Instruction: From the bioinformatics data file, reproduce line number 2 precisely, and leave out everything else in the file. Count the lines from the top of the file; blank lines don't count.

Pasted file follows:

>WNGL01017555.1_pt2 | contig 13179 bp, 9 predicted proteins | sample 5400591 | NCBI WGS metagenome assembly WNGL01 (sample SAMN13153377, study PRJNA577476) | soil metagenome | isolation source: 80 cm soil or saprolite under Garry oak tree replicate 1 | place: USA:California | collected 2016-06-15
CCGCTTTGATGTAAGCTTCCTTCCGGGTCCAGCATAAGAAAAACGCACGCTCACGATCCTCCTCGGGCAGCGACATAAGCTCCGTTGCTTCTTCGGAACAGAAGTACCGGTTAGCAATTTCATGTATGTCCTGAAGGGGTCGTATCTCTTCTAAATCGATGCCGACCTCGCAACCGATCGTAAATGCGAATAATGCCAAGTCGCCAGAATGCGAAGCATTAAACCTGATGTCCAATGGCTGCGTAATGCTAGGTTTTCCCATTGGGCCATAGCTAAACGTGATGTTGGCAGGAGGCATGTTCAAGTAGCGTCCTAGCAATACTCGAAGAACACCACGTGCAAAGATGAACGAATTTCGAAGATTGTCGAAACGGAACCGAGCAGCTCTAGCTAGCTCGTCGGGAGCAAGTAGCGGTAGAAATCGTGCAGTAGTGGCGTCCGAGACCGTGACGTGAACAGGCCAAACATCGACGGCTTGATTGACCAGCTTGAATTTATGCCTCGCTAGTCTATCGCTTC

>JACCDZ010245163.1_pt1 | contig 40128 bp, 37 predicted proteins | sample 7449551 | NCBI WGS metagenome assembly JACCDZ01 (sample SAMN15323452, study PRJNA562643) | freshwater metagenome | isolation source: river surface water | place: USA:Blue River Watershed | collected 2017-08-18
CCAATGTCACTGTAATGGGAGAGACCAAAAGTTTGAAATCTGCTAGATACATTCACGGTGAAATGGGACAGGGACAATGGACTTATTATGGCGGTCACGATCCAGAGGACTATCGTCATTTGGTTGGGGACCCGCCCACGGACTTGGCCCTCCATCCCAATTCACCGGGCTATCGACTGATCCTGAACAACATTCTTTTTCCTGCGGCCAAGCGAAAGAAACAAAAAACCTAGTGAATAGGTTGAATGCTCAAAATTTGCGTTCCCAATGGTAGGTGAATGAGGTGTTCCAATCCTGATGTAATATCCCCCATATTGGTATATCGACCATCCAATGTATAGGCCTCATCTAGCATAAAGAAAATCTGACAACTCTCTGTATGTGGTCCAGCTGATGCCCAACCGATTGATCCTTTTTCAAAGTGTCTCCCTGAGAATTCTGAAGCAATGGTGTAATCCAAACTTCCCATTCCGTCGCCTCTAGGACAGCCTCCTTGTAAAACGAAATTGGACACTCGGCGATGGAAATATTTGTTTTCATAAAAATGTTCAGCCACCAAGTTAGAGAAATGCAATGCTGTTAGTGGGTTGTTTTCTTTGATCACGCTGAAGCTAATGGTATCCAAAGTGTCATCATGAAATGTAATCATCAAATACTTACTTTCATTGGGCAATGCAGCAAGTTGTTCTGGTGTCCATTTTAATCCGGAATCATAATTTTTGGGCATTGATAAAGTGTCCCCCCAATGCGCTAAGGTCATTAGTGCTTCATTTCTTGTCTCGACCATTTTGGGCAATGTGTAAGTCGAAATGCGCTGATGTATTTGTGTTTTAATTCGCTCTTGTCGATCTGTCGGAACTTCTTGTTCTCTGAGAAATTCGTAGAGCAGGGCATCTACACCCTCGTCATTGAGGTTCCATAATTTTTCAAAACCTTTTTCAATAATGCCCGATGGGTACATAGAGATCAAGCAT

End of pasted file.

CCGCTTTGATGTAAGCTTCCTTCCGGGTCCAGCATAAGAAAAACGCACGCTCACGATCCTCCTCGGGCAGCGACATAAGCTCCGTTGCTTCTTCGGAACAGAAGTACCGGTTAGCAATTTCATGTATGTCCTGAAGGGGTCGTATCTCTTCTAAATCGATGCCGACCTCGCAACCGATCGTAAATGCGAATAATGCCAAGTCGCCAGAATGCGAAGCATTAAACCTGATGTCCAATGGCTGCGTAATGCTAGGTTTTCCCATTGGGCCATAGCTAAACGTGATGTTGGCAGGAGGCATGTTCAAGTAGCGTCCTAGCAATACTCGAAGAACACCACGTGCAAAGATGAACGAATTTCGAAGATTGTCGAAACGGAACCGAGCAGCTCTAGCTAGCTCGTCGGGAGCAAGTAGCGGTAGAAATCGTGCAGTAGTGGCGTCCGAGACCGTGACGTGAACAGGCCAAACATCGACGGCTTGATTGACCAGCTTGAATTTATGCCTCGCTAGTCTATCGCTTC